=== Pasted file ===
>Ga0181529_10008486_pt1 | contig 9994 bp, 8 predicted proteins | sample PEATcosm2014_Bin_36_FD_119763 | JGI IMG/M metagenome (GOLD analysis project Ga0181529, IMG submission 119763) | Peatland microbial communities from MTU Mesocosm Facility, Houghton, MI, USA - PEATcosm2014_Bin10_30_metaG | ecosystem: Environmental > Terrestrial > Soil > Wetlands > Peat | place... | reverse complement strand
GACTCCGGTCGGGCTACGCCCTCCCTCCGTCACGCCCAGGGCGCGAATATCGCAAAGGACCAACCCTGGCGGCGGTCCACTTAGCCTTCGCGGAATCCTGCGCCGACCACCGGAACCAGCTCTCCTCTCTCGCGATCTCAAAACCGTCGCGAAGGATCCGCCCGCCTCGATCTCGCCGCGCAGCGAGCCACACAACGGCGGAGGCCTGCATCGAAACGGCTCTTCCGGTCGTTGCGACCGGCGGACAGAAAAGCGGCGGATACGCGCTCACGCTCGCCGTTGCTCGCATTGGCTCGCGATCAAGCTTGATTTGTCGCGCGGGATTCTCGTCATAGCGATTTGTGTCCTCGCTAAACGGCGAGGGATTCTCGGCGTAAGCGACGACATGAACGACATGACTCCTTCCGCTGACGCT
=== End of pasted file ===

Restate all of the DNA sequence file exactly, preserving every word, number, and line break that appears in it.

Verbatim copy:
>Ga0181529_10008486_pt1 | contig 9994 bp, 8 predicted proteins | sample PEATcosm2014_Bin_36_FD_119763 | JGI IMG/M metagenome (GOLD analysis project Ga0181529, IMG submission 119763) | Peatland microbial communities from MTU Mesocosm Facility, Houghton, MI, USA - PEATcosm2014_Bin10_30_metaG | ecosystem: Environmental > Terrestrial > Soil > Wetlands > Peat | place... | reverse complement strand
GACTCCGGTCGGGCTACGCCCTCCCTCCGTCACGCCCAGGGCGCGAATATCGCAAAGGACCAACCCTGGCGGCGGTCCACTTAGCCTTCGCGGAATCCTGCGCCGACCACCGGAACCAGCTCTCCTCTCTCGCGATCTCAAAACCGTCGCGAAGGATCCGCCCGCCTCGATCTCGCCGCGCAGCGAGCCACACAACGGCGGAGGCCTGCATCGAAACGGCTCTTCCGGTCGTTGCGACCGGCGGACAGAAAAGCGGCGGATACGCGCTCACGCTCGCCGTTGCTCGCATTGGCTCGCGATCAAGCTTGATTTGTCGCGCGGGATTCTCGTCATAGCGATTTGTGTCCTCGCTAAACGGCGAGGGATTCTCGGCGTAAGCGACGACATGAACGACATGACTCCTTCCGCTGACGCT